Threat-related acoustical differences in alarm calls by wild bonnet macaques (Macaca radiata) elicited by python and leopard models

Richard G. Coss, Brenda Mccowan, Uma Ramakrishnan

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Abstract

Wild and urban bonnet macaques (Macaca radiata) were studied in southern India to record alarm calls during presentations of realistic models of spotted and dark leopards (Panthera pardus) and an Indian python (Python molurus). Recordings of alarm calls were made from members of four forest troops at feeding stations who observed brief and prolonged presentations of fully exposed spotted and dark leopard morphs and partially concealed views of the spotted morph. Four different forest troops were presented a slowly moving python near feeding stations. Two predator-inexperienced urban troops from the city of Bangalore were presented either the spotted leopard morph briefly or the python. Analyses of alarm calls revealed differences in acoustic structure, such as a lower harmonic to noise ratio, which can be interpreted as reflecting the level of perceived threat rather than predator type. Noisy alarm calls likely indicate high states of physiological arousal that might provide eavesdropping troop members with information useful for assessing the urgency of the predatory threat. Lack of alarm-call distinctiveness characterizing predator type is complemented by explicit contextual information in which alarm calling to leopards never occurred on the ground whereas nearly all initial python-elicited alarm calls were made by individuals on the ground monitoring the python. The alarm calls of Bangalore monkeys distinguished the leopard and python models, with the latter engendering the noisiest calls and immediate flight to trees. Such flight is unnecessary with the python and suggests that, without appropriate experience with pythons, bonnet macaques adopt less predator specific refuge-seeking behavior.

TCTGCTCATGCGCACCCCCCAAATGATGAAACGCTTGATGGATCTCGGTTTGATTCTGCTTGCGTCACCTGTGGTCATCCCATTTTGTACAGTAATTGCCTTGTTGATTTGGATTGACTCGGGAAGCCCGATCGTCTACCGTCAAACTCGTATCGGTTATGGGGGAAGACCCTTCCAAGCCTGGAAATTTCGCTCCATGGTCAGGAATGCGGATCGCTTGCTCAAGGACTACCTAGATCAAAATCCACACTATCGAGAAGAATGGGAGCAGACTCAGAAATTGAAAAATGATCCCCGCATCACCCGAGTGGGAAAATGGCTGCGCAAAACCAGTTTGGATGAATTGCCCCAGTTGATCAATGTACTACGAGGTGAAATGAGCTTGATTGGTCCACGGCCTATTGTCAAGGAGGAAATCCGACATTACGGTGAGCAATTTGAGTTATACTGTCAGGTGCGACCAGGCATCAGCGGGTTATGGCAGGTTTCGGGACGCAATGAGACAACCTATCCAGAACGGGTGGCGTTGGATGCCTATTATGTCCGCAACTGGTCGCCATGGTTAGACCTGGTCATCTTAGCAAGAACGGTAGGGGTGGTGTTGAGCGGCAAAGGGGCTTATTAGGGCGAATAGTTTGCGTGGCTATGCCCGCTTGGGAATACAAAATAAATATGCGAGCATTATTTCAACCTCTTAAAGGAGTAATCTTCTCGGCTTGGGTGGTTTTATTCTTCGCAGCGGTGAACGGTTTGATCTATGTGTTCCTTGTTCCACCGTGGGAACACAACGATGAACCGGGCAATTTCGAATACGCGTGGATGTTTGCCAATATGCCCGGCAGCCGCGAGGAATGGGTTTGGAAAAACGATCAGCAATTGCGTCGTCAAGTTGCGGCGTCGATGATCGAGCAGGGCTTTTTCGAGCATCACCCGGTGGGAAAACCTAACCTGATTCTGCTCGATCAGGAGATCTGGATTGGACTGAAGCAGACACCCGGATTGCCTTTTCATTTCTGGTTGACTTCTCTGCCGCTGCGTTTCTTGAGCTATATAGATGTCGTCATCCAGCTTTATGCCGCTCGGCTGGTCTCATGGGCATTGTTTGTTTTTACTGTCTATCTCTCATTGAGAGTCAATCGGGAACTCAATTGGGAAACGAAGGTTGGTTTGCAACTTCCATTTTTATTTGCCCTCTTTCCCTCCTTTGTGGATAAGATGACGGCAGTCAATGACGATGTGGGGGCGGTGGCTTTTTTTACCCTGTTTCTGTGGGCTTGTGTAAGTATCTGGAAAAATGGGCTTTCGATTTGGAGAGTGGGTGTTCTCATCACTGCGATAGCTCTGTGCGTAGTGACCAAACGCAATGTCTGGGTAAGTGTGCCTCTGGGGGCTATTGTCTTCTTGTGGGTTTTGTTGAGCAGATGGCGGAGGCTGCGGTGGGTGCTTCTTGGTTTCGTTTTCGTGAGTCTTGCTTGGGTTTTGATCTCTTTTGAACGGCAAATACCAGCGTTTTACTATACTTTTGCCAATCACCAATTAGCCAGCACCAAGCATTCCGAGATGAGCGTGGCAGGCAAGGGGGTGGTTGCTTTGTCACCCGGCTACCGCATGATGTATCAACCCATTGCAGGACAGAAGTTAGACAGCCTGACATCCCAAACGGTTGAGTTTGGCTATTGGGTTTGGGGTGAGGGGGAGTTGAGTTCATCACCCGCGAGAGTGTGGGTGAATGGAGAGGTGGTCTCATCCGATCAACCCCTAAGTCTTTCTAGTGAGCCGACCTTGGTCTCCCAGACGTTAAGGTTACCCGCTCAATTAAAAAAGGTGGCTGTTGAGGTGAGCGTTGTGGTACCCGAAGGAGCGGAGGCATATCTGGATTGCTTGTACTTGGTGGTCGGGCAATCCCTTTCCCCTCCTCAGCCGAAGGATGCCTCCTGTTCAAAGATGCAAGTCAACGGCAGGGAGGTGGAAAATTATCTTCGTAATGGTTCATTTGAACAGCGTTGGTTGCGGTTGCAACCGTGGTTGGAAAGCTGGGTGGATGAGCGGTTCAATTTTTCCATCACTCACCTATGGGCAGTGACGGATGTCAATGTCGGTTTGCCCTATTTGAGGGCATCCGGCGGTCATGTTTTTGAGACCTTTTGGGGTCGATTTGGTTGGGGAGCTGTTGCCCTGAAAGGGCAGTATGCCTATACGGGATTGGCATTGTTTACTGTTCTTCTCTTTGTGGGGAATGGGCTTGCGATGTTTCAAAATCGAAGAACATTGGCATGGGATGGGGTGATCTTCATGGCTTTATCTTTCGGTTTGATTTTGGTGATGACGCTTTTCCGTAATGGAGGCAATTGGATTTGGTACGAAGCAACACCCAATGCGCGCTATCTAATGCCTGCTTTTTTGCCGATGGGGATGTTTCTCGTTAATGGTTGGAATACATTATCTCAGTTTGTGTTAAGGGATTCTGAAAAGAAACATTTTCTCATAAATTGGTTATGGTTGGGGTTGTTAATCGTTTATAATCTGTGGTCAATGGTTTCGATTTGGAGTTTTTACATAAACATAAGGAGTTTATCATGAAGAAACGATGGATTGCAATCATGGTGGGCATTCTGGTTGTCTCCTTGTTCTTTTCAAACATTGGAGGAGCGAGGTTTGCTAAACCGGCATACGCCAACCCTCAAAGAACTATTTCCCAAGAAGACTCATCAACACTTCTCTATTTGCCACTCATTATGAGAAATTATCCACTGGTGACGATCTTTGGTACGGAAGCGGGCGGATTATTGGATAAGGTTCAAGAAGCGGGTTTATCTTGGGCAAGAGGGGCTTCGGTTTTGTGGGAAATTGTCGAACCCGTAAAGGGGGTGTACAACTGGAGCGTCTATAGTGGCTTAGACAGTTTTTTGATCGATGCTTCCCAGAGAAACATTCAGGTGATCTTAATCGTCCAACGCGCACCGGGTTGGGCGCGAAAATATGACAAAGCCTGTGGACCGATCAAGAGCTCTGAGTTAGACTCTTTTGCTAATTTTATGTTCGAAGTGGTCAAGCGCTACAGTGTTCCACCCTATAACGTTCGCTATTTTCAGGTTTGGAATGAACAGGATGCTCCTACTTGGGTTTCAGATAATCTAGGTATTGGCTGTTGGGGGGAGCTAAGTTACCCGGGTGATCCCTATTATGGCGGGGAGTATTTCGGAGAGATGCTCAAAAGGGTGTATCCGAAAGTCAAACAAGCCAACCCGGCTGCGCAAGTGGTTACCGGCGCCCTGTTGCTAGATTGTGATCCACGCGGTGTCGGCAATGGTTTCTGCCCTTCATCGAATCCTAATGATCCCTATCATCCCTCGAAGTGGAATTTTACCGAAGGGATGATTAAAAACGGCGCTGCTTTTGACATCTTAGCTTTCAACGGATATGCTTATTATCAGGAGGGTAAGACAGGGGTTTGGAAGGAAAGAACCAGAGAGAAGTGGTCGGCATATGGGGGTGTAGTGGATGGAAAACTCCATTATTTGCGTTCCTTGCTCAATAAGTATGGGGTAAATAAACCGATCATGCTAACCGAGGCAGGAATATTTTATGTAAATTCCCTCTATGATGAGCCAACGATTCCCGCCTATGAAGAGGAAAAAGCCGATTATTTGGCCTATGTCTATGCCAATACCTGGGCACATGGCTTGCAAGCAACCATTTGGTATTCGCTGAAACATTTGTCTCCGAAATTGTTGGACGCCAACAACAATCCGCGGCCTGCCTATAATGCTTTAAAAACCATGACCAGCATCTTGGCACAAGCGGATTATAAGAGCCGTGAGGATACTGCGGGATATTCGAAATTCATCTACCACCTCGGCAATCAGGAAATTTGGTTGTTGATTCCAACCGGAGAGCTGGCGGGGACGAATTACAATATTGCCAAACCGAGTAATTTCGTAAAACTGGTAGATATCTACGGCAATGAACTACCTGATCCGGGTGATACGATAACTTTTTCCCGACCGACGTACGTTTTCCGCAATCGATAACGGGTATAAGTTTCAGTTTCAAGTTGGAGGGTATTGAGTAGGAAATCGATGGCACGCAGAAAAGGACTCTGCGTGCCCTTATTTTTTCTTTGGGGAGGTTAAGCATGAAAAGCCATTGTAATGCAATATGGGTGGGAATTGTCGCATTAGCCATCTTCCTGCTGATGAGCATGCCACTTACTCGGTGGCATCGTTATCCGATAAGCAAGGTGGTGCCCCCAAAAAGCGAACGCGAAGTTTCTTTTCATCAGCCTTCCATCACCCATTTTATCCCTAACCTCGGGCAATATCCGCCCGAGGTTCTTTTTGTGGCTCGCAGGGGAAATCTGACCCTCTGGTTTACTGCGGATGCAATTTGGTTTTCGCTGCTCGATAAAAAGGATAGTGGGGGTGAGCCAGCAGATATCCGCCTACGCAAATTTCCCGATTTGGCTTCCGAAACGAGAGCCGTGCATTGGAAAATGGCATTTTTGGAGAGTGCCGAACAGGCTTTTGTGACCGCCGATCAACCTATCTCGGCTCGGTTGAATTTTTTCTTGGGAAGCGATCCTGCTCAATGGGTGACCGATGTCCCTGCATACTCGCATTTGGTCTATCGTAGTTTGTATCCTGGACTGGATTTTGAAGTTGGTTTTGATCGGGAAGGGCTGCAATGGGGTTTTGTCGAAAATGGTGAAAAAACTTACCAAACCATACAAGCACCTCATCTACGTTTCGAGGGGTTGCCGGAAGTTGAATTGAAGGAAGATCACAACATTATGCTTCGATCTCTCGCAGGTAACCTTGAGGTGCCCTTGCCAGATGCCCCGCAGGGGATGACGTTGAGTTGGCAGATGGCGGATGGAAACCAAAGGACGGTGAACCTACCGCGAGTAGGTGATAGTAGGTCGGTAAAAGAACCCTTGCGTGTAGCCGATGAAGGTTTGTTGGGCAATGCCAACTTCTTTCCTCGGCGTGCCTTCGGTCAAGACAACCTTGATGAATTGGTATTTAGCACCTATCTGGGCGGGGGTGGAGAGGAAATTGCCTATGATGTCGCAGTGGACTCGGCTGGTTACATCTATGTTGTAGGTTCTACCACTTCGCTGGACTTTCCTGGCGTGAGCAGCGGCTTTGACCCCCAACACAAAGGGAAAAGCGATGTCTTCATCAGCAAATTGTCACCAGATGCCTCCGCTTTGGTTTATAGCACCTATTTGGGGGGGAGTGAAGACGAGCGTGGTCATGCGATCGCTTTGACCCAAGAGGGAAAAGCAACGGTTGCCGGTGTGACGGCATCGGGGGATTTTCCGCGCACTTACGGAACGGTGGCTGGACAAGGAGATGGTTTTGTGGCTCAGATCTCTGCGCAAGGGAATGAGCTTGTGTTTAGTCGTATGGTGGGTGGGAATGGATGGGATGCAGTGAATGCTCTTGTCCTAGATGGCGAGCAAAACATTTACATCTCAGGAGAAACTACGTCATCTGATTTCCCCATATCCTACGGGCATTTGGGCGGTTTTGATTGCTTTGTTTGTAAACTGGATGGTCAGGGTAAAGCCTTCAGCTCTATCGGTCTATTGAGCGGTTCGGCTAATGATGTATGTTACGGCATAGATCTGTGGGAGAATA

Original languageEnglish (US)
Pages (from-to)352-367
Number of pages16
JournalEthology
Volume113
Issue number4
DOIs
StatePublished - Apr 2007

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ASJC Scopus subject areas

  • Animal Science and Zoology
  • Behavioral Neuroscience

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